Last stop before lunch is Kemyan School.

This is also a Community based School, but it has been recognised as a formal primary school by the government now and goes up to grade 8. As we arrive, we see a line of children waiting for us with posters with hearts on saying “Wellcom Sara Fane”.

As we walk up, they all start clapping and putting garlands of flowers over my head. In clouds of dust, they surround us in a cheerful crowd and make their way to the classrooms. This is a new school building completed by AC last year. I visit every classroom giving out balloons and chatting to the children.

We walked across the bridge for lunch in a village house overlooking the river. Huge plates of meat and rice were produced and platefuls of tiny fried qazalak - birds like swallows- their heads still on with their eyes popping out! The heads are a delicacy. These are the birds which are caught in giant nets. The men hide behind a wall with their nets and young boys beat further down the valley, sending flocks  of these tiny birds flying into the direction of the men, who are waiting to throw their nets up. We struggle our way through the mountains of rice and meat and the birds, rewarded by plates of freshly picked sweet pears, grapes and peaches.

The day has been condensed because of our late arrival to Worsaj and we head off to another school, Dihmeeran, after lunch. This is a CBE we have visited each year and all the children study outside. We have started to build a new school for them. Once again we are greeted by lines of children with their placards and garlands and cheers. They come into the courtyard and there are speeches of thanks. Then they all go wild with balloons and I reflect on the fun we bring and the utter disruption!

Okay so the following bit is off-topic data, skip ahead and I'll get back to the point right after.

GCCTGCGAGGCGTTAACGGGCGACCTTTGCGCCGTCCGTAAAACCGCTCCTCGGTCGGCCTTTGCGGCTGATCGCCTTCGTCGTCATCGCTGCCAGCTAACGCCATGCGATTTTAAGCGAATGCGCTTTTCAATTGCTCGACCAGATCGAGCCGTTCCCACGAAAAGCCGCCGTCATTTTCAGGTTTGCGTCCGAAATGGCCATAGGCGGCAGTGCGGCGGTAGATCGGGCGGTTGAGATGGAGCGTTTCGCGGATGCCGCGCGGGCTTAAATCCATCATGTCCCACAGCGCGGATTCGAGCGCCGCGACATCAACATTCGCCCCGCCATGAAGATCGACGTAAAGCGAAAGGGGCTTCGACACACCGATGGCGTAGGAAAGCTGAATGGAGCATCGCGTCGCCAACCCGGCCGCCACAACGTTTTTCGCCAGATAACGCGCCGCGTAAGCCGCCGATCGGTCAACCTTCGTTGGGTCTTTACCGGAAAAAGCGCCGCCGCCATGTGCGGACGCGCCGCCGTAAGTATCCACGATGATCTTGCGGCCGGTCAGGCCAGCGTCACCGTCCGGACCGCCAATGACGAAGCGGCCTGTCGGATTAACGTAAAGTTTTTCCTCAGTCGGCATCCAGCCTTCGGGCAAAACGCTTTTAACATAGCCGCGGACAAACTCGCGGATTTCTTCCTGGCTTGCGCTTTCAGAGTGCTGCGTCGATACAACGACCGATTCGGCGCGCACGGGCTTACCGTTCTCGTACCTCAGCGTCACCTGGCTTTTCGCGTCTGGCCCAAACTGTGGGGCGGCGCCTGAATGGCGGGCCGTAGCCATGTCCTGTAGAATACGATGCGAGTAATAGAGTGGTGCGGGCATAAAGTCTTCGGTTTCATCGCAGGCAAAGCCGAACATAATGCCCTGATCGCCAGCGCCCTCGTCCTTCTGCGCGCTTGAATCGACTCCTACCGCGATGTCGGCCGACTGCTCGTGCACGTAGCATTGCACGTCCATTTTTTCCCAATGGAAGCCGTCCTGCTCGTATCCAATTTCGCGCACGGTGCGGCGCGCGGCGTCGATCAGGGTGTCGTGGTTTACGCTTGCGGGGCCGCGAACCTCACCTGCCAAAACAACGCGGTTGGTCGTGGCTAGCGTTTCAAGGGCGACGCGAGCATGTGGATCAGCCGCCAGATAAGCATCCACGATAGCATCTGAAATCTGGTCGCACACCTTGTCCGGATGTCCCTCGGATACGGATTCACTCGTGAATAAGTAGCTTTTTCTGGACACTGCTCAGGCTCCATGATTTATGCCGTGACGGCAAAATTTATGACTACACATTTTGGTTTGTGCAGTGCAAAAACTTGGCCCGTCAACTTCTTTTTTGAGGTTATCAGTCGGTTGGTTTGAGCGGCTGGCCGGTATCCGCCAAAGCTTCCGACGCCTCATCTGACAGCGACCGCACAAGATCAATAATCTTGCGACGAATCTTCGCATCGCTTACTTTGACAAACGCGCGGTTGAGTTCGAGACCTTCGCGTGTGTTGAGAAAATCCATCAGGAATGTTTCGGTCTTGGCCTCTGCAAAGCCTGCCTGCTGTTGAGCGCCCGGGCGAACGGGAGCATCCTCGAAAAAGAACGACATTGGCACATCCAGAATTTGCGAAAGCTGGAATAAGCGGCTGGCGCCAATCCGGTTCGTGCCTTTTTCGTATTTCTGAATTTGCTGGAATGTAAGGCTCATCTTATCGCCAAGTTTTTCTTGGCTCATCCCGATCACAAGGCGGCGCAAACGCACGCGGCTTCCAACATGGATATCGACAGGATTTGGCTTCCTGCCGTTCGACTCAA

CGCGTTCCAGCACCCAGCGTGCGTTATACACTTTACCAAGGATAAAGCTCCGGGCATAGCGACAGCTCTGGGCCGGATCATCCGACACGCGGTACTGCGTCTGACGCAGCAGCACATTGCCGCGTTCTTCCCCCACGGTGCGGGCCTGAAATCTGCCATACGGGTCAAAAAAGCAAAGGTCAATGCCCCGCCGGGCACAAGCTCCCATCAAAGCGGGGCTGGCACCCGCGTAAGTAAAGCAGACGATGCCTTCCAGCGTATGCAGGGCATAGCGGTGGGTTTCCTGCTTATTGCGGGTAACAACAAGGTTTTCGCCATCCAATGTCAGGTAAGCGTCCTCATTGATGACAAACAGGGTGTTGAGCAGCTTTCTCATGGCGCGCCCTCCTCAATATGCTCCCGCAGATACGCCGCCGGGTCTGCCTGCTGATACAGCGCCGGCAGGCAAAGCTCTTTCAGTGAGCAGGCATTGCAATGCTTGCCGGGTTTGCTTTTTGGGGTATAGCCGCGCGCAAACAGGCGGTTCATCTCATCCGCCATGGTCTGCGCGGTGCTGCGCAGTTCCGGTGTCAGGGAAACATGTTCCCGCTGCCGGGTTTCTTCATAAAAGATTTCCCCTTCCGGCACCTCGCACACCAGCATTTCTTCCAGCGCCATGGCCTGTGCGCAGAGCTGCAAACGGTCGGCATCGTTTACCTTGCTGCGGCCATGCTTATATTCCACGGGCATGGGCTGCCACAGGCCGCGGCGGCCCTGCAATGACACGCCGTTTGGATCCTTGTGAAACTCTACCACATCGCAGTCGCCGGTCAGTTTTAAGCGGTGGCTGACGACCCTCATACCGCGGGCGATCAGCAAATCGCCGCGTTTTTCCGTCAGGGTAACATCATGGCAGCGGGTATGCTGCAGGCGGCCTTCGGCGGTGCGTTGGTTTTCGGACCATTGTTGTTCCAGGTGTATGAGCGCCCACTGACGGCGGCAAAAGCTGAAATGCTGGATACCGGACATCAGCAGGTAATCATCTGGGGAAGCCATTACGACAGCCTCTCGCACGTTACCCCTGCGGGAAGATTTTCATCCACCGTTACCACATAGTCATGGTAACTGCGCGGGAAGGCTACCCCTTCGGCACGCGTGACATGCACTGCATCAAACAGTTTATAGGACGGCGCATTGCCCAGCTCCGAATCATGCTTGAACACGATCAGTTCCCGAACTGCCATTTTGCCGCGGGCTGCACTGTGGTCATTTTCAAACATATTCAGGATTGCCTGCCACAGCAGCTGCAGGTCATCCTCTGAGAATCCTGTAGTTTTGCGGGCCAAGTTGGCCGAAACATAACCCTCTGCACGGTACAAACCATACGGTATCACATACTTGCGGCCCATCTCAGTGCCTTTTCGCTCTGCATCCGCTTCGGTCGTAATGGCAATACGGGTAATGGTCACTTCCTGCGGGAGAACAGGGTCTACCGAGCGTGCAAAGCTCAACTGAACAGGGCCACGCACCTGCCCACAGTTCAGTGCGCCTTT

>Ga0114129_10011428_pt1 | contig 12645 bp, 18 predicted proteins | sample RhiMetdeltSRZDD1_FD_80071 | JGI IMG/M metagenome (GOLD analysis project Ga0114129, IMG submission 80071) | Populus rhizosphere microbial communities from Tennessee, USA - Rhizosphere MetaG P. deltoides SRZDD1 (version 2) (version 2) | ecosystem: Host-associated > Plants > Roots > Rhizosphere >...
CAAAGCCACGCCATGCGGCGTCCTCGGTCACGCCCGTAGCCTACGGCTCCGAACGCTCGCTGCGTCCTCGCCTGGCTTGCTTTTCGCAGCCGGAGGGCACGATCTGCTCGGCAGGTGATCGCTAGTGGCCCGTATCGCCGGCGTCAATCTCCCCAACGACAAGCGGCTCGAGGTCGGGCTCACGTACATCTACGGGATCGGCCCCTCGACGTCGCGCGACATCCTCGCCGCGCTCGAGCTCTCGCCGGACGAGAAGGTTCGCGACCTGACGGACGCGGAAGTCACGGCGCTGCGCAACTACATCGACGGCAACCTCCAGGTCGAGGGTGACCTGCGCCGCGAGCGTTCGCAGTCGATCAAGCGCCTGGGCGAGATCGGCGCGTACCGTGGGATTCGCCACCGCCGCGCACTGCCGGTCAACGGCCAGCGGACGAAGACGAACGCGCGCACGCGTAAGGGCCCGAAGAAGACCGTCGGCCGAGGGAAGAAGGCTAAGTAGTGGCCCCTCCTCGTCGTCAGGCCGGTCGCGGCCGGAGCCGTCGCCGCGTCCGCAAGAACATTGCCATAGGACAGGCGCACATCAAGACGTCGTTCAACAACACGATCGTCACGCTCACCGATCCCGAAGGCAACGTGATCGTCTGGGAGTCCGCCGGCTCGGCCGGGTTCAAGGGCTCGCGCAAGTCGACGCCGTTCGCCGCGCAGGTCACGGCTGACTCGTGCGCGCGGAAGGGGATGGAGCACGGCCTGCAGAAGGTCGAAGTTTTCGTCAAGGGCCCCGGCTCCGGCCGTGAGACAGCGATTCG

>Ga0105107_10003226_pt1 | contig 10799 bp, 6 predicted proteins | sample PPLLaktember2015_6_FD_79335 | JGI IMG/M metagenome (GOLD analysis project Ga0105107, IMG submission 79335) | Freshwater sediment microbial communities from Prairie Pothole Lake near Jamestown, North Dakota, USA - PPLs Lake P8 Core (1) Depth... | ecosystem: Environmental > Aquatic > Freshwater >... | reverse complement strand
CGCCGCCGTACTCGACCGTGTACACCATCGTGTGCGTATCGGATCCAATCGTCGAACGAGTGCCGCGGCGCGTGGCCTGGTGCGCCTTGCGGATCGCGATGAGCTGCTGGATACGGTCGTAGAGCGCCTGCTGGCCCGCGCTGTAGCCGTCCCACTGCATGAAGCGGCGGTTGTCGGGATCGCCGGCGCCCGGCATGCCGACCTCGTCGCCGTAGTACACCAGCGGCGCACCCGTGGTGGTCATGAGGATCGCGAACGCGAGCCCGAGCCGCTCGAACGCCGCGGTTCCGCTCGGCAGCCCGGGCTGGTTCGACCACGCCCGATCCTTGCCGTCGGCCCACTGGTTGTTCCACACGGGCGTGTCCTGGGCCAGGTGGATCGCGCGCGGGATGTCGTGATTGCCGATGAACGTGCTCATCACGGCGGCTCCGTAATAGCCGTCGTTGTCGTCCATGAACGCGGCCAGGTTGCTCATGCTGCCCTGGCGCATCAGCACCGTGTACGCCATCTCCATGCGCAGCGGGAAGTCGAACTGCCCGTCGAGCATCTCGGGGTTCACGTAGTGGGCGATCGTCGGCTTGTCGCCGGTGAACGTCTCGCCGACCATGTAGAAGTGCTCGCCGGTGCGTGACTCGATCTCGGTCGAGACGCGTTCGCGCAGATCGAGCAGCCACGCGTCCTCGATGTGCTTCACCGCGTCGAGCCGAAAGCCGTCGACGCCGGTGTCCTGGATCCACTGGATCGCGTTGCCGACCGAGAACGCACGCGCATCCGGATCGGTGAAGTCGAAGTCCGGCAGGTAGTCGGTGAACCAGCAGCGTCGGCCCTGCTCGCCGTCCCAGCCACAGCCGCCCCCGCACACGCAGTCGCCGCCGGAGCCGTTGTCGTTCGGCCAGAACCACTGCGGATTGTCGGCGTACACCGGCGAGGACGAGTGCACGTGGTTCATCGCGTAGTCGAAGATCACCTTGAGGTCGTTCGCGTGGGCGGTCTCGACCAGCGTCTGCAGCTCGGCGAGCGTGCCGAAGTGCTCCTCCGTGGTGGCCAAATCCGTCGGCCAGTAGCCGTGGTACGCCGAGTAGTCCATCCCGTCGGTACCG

The new building is well underway and it feels tremendously exciting to think of all those children going from studying out in the dust, to secure and brand new classrooms by next year. I wish I could bring all the donors here to see.  We are the guests of the headmaster for the night. He takes us to his home which overlooks the mountains and river. The house is full of guests who have stayed after Eid and there are 30 women, children and babies in the room with us. In the evening light we all sit round on the floor, the men in one room, and women in the other.

 We show photos of our families to them and do our best to talk in pigeon Dari. I play games with the children. Supper comes and again, huge plates of rice and meat and we vow to live off vegetables for the rest of our lives! Then they bring in another special...sweet sticky white rice in a great pile, with a hollow in the centre filled with oil. We have not one ounce of room left and we must eat on!

It is a very lively household and we are dirty and exhausted and long for sleep. Eventually crash out in the midst of it all, watched intently by all as we prepare for bed. There is no idea of privacy here, no one has any privacy and so it is not something that is really understood and it is completely natural for them to watch our every move. A very cold night on the floor being bitten by something!